Managed to avoid bugs, bears, and bushwhacking by taking an early season trip out on the Canadian Shield! The Mantario trail is a rugged 63km trail that straddles the border between – you guessed it – Manitoba and Ontario in Canada. In previous summer trips on the trail, I’d battled ticks (literally dozens hanging on pant legs, crawling up tent walls, etc), mosquitoes (you haven’t seen bug pressure until you’ve walked around a Manitoban swamp), and heat (30° celsius without being able to take breaks in the shade; see aforementioned bugs). By going in early May, the brush hadn’t yet grown in over the trail and the low overnight temperatures took care of the bugs. The absolutely perfect hiking weather made me wonder why more folks weren’t out!
After overnighting in the car at the southern trailhead, I rolled out of bed, grabbed my pack, and munched on an apple while starting out. Watching the sun rise as I walked my through some of my favourite parts of the trail was a highlight for sure. The trail winds its way through lovely woods, over beaver dams, and crosses a couple of railway tracks before getting into the brushy lowlands and open granite slabs that characterize this area. There are no massive elevation gains or losses, but winding up these granite ridges and down and around the wet, forested areas between keeps it interesting! I stopped to cook a big breakfast a couple of hours in, overlooking Caribou Lake. I soon passed the only other group I saw doing the whole trail that weekend, and enjoyed that special kind of peace of mind that comes with knowing that you are the only human around in a vast tract of wilderness. I kept up a good pace as the day wore on, even as the path got rougher and less distinct the farther I got from the trailhead. Rolled up to my destination for the day, Olive Lake, around 4pm – not bad for a 32km day! I set up my slightly wonky MYOG tent for its first night out in the wild, and spent the evening reading, eating, and relaxing. Saw a river otter swim along the bank and enjoyed listening to loon calls as the sun dipped below the horizon.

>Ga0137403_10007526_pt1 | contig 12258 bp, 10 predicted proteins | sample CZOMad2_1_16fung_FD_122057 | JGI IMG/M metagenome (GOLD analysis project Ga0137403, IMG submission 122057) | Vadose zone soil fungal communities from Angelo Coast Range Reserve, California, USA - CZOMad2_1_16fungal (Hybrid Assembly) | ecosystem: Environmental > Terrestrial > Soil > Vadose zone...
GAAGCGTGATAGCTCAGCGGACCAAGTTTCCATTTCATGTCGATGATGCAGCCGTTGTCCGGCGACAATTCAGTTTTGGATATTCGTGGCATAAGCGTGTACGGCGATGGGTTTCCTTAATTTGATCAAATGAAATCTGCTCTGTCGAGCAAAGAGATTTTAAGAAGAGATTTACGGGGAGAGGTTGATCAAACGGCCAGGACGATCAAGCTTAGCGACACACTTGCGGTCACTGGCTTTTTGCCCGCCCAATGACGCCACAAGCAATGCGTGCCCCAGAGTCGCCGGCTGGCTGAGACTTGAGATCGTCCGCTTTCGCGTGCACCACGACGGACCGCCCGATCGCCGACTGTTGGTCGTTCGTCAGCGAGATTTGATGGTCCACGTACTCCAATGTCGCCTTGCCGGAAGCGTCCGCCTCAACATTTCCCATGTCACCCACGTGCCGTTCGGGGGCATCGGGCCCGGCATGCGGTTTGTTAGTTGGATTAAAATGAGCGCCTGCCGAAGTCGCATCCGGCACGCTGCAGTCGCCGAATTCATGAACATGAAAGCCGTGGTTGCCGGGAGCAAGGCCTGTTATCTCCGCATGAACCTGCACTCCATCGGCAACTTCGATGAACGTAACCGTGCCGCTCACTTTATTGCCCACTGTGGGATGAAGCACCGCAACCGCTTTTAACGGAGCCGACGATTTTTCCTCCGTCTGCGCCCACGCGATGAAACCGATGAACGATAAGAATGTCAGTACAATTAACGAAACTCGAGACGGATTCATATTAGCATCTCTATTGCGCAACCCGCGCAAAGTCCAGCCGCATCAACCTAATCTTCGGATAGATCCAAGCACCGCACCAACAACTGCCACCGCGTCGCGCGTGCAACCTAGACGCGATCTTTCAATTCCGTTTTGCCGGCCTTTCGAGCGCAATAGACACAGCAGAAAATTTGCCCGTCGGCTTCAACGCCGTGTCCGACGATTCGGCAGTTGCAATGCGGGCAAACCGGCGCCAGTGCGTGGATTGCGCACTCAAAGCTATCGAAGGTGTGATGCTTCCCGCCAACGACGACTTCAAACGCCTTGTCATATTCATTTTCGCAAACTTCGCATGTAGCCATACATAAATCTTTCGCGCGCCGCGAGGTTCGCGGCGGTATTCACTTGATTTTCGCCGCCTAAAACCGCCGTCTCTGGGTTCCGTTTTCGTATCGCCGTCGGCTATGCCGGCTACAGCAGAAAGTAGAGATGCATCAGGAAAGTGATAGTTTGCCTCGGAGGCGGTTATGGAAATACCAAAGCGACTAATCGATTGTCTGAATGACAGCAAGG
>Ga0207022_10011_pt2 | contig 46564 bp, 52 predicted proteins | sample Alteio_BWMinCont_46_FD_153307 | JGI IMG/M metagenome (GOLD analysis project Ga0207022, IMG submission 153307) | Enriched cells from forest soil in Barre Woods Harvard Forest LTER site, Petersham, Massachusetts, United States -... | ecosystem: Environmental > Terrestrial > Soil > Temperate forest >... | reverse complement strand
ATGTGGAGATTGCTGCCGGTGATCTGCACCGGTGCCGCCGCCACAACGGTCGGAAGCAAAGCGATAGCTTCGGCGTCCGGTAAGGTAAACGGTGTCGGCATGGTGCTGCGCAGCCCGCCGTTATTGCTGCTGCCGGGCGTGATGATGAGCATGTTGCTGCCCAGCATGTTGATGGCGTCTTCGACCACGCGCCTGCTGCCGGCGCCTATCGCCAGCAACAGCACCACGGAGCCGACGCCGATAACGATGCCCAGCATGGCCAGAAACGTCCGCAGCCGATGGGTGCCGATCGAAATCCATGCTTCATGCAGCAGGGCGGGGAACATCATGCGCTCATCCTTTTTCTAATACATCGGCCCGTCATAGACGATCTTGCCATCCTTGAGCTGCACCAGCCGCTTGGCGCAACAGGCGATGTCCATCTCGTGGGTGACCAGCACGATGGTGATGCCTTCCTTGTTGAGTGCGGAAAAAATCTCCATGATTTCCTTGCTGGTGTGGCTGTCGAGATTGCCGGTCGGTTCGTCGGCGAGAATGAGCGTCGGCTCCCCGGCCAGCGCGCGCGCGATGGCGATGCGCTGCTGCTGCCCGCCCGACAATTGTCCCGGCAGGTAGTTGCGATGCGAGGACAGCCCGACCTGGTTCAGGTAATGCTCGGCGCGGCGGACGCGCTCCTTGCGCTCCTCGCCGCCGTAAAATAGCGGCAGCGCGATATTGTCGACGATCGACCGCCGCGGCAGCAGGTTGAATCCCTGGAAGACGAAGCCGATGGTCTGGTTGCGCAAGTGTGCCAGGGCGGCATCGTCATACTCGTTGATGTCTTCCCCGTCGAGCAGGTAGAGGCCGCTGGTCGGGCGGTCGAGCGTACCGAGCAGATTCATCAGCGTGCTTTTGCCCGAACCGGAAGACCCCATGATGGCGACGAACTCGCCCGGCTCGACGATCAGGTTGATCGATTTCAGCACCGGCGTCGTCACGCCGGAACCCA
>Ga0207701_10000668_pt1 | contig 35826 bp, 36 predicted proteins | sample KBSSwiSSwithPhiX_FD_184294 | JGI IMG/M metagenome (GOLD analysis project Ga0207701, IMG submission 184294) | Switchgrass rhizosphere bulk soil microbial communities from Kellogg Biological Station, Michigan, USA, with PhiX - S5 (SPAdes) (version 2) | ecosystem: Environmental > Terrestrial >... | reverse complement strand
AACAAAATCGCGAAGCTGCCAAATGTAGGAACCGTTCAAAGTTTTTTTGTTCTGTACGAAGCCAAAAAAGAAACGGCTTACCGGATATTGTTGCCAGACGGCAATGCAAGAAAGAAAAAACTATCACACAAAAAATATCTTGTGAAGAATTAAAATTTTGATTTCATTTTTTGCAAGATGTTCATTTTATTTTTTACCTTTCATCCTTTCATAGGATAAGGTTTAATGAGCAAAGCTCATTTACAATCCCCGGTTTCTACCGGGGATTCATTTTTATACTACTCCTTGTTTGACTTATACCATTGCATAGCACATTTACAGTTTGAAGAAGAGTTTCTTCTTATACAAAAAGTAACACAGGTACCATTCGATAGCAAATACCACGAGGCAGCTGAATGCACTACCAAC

It was another glorious early morning, but this time I dilly-dallied around taking pictures in the semi-frozen marsh just outside of camp for a while before actually taking off. My ankles were feeling a little stiff after navigating all of the rocky, uneven terrain the day before (especially after a winter of being babied in supportive ski boots), but soon warmed up as I followed a familiar pattern of meandering ups and downs. I appreciated the cold nighttime temperatures, as the swampy valleys were much easier to navigate when semi-frozen! I pushed a little farther than I usually would before breakfast to reach the highest viewpoint of the trip, and made a couple of phone calls while my socks dried and my rice cooked. This next section seemed the most remote to me, and I had to work a little harder to stay on track – got turned around once, but managed to correct myself pretty quickly. I enjoyed being well out of society, and didn’t think twice about my unbrushed hair or sloppily applied sunscreen until many kilometres later, when I neared the northern end and got a couple of odd looks from day-hikers. Since my ride wasn’t coming to pick me up until the next morning, I stopped at a lovely spot along Big Whiteshell Lake and set up camp for the night about 5km short of the trailhead. It wasn’t a designated site, so I had to practice my bear hanging skills, and took a good chunk of the night aiming (and missing) throws. Other than that, another tranquil evening watching the waves lap up on the granite shore.
A quick hike out, then ate ramen and stretched at the parking lot while waiting to be picked up! Squished my poor sore toes into climbing shoes for some bouldering in the area with my partner before heading home.